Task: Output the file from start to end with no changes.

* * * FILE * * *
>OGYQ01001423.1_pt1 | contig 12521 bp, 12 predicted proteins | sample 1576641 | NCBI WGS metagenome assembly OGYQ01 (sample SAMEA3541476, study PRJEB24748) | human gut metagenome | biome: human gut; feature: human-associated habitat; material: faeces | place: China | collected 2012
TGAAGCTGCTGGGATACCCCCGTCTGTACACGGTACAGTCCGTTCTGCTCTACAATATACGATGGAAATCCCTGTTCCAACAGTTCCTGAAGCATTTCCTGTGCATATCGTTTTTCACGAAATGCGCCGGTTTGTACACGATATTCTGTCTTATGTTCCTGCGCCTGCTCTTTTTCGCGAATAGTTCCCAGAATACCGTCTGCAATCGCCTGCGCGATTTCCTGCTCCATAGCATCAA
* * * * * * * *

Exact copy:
>OGYQ01001423.1_pt1 | contig 12521 bp, 12 predicted proteins | sample 1576641 | NCBI WGS metagenome assembly OGYQ01 (sample SAMEA3541476, study PRJEB24748) | human gut metagenome | biome: human gut; feature: human-associated habitat; material: faeces | place: China | collected 2012
TGAAGCTGCTGGGATACCCCCGTCTGTACACGGTACAGTCCGTTCTGCTCTACAATATACGATGGAAATCCCTGTTCCAACAGTTCCTGAAGCATTTCCTGTGCATATCGTTTTTCACGAAATGCGCCGGTTTGTACACGATATTCTGTCTTATGTTCCTGCGCCTGCTCTTTTTCGCGAATAGTTCCCAGAATACCGTCTGCAATCGCCTGCGCGATTTCCTGCTCCATAGCATCAA